When I sit for some quiet time in either the morning or evening, I like to spend part of it in prayer and part in the reading of Scripture. However, I like to expand my knowledge and appreciation of those who came before me. That is exactly what reviewing The American Catholic Reader ($24 retail, but less through the Amazon widget below) has offered with a single page per day sharing just a snippet from the life of a Catholic American.
About The American Catholic Reader
WHAT DO BUFFALO BILL , JOHN F. KENNEDY, VINCE LOMBARDI , DOROTHY DAY, FULTON SHEEN, AND ANDY WARHOL HAVE IN COMMON?
They’re all Catholics who have shaped America. In this page-a-day history, 365 inspiring stories celebrate the historic contributions of American men and women shaped by their Catholic faith. From famous figures to lesser-known saints and sinners, The American Catholic Almanac tells the fascinating, funny, uplifting, and unlikely tales of Catholics’ influence on American history, culture, and politics. Spanning the scope of the Revolutionary War to Notre Dame football, this unique collection of stories highlights the transformative role of the Catholic Church in American public life over the last 400 years.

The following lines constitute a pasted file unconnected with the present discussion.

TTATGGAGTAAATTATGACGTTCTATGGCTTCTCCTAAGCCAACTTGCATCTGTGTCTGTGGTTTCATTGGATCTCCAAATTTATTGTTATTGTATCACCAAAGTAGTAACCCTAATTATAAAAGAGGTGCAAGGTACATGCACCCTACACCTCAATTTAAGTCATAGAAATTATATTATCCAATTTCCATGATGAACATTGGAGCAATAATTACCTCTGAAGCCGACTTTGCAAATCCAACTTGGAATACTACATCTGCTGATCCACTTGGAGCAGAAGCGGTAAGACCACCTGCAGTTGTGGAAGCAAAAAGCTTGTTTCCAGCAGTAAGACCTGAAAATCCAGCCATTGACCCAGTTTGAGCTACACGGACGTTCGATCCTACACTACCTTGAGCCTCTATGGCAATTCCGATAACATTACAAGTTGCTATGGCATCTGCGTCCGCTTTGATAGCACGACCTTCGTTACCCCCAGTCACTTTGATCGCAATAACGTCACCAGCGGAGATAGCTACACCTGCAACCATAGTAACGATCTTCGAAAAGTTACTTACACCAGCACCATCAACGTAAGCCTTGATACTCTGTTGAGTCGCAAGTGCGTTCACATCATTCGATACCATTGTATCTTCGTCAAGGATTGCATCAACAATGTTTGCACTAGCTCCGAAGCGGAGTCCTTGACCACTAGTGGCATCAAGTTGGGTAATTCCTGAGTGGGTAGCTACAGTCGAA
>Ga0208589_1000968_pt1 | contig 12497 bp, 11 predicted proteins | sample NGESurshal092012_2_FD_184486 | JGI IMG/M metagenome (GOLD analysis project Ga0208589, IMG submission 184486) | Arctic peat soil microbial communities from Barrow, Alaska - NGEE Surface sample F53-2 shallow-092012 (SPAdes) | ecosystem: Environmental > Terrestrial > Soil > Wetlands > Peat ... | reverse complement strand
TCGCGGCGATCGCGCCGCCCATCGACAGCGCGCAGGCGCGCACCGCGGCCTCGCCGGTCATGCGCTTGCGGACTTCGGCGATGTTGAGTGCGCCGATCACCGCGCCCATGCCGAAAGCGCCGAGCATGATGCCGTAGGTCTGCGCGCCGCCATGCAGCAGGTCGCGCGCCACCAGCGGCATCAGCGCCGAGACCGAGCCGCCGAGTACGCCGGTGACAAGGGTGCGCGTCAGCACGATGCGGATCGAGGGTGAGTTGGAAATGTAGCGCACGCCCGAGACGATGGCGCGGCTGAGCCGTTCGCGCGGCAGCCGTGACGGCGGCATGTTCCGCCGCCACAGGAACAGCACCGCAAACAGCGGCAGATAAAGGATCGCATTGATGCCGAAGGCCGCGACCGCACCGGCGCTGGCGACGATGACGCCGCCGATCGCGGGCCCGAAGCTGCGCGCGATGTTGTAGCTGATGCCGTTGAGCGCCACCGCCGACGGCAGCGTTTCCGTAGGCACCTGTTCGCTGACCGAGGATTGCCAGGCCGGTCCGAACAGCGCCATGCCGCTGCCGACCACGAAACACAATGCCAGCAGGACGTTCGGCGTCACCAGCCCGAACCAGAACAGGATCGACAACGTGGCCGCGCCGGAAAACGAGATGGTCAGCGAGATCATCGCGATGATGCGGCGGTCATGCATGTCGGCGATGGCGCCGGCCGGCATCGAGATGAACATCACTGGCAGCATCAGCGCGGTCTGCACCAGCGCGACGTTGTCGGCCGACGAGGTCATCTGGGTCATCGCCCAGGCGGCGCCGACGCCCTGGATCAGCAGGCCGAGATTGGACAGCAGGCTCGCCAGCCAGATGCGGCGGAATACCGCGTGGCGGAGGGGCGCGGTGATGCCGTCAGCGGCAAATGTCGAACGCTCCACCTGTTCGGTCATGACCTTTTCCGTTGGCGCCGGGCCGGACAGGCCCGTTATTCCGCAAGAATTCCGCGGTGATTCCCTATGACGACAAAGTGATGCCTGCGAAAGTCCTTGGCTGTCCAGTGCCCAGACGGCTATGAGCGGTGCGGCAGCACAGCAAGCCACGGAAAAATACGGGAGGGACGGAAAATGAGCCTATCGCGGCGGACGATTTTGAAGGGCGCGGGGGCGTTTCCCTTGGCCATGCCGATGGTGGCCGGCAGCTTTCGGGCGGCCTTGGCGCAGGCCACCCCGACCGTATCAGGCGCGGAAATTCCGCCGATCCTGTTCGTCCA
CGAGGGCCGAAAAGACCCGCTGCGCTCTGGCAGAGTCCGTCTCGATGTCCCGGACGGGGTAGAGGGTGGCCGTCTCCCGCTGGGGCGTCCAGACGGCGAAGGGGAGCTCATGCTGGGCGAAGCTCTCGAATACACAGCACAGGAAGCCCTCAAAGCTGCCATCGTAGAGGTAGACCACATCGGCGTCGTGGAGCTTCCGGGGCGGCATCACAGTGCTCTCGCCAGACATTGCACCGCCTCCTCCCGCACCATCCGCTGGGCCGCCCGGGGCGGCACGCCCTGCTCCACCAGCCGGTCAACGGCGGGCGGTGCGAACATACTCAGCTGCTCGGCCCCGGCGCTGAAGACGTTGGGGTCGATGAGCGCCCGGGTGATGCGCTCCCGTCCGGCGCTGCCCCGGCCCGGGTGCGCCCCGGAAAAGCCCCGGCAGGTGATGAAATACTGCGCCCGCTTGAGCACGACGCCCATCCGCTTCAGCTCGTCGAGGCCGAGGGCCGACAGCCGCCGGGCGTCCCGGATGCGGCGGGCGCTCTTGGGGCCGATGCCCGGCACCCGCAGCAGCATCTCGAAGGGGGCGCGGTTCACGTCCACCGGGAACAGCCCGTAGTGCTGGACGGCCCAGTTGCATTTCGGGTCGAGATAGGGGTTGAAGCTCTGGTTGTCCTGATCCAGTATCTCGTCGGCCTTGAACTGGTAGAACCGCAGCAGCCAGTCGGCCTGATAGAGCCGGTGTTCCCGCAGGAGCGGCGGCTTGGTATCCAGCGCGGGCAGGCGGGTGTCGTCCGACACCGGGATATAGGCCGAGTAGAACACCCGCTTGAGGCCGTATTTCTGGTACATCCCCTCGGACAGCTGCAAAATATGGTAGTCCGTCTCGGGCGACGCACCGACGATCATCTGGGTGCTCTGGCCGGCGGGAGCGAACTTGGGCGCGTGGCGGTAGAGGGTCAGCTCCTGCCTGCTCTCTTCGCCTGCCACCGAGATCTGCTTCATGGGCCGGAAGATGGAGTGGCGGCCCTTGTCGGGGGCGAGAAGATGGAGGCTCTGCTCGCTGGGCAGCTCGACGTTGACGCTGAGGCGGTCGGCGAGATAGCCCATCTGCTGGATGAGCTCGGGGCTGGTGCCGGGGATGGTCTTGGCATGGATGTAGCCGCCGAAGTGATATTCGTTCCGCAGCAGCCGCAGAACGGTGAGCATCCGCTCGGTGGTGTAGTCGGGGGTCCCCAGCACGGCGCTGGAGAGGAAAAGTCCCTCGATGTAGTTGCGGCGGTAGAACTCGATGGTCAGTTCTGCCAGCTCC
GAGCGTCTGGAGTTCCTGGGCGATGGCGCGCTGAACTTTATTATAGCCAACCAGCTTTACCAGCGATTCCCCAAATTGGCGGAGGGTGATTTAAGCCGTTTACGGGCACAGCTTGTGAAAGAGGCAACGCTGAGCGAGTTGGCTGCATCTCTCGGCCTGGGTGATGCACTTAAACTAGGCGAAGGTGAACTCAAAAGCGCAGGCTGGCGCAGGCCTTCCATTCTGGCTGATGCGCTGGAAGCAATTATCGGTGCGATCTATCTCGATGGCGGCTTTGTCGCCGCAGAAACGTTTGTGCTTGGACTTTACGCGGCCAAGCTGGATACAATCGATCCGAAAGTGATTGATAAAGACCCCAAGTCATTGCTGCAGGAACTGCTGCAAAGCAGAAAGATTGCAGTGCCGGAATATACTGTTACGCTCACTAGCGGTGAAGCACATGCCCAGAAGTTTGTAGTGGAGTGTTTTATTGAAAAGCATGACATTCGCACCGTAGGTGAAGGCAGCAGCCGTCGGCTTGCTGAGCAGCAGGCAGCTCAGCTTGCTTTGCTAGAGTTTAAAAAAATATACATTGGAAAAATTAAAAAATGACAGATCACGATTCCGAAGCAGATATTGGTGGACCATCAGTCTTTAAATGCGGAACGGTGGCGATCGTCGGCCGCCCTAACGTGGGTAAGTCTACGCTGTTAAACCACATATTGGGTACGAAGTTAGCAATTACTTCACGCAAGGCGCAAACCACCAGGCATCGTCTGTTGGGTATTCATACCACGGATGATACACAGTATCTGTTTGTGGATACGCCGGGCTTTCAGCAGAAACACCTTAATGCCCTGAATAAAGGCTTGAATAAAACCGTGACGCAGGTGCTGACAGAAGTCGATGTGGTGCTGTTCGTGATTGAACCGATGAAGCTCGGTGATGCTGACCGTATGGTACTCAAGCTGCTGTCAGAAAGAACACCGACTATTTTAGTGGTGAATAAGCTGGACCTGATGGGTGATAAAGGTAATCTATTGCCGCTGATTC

Did you know…
• The first immigrant to arrive in America via Ellis Island was a 15-year-old Irish Catholic girl?
• Al Capone’s tombstone reads “MY JESUS MERCY”?
• Andrew Jackson credited America’s victory in the Battle of New Orleans to the prayers of the Virgin Mary and the Ursuline Sisters?
• Five Franciscans died in sixteenth-century Georgia defending the Church’s teachings on marriage?
• Jack Kerouac died wanting to be known as a Catholic and not only as a beat poet?
• Catholic missionaries lived in Virginia 36 years before the English settled Jamestown?
My Thoughts on The American Catholic Reader
Overall, I have been thoroughly enjoying reading each daily page as part of my quiet time. What I really appreciate is that the authors did not sanitize and only highlight people of ‘high moral character’ in the book. Rather, you’ll find not just saints but also sinners who struggled through life. For me, that makes it all the more real. Not only do the readings offer food for thought and possibly some inspiration, but they also paint a history of America you might not find in the pages of most history books.
While I have been reading on my own, I am seriously considering transferring this particular book reading to the dinner table. Then, I might be able to help expand my boys’ knowledge of past Americans. Although they have heard of some, I know that many of them will be unfamiliar. And, I like the idea of them knowing we are ALL sinners in need of God’s grace and salvation.
Does learning about people who lived before now help you grow in relationship to Christ?
I received this book from Blogging for Books for this review.